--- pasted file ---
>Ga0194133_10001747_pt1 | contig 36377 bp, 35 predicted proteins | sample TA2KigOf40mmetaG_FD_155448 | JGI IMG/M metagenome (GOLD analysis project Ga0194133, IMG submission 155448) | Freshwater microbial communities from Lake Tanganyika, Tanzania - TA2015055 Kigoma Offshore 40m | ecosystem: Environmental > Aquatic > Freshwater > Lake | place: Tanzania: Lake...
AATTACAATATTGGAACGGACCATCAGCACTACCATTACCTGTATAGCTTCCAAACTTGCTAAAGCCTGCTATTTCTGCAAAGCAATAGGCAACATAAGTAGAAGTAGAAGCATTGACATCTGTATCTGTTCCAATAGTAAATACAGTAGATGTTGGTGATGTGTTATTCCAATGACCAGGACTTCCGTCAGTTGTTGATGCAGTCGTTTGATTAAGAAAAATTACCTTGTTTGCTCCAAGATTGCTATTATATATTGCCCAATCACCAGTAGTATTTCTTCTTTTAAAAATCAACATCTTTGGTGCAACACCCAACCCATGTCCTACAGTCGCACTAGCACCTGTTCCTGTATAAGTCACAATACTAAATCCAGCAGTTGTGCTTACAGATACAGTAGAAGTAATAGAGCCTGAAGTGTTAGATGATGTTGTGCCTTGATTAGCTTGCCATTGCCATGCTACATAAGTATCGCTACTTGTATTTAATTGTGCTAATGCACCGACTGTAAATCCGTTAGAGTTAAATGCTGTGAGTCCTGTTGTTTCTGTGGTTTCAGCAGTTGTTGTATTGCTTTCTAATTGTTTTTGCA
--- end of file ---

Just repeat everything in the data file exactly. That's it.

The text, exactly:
>Ga0194133_10001747_pt1 | contig 36377 bp, 35 predicted proteins | sample TA2KigOf40mmetaG_FD_155448 | JGI IMG/M metagenome (GOLD analysis project Ga0194133, IMG submission 155448) | Freshwater microbial communities from Lake Tanganyika, Tanzania - TA2015055 Kigoma Offshore 40m | ecosystem: Environmental > Aquatic > Freshwater > Lake | place: Tanzania: Lake...
AATTACAATATTGGAACGGACCATCAGCACTACCATTACCTGTATAGCTTCCAAACTTGCTAAAGCCTGCTATTTCTGCAAAGCAATAGGCAACATAAGTAGAAGTAGAAGCATTGACATCTGTATCTGTTCCAATAGTAAATACAGTAGATGTTGGTGATGTGTTATTCCAATGACCAGGACTTCCGTCAGTTGTTGATGCAGTCGTTTGATTAAGAAAAATTACCTTGTTTGCTCCAAGATTGCTATTATATATTGCCCAATCACCAGTAGTATTTCTTCTTTTAAAAATCAACATCTTTGGTGCAACACCCAACCCATGTCCTACAGTCGCACTAGCACCTGTTCCTGTATAAGTCACAATACTAAATCCAGCAGTTGTGCTTACAGATACAGTAGAAGTAATAGAGCCTGAAGTGTTAGATGATGTTGTGCCTTGATTAGCTTGCCATTGCCATGCTACATAAGTATCGCTACTTGTATTTAATTGTGCTAATGCACCGACTGTAAATCCGTTAGAGTTAAATGCTGTGAGTCCTGTTGTTTCTGTGGTTTCAGCAGTTGTTGTATTGCTTTCTAATTGTTTTTGCA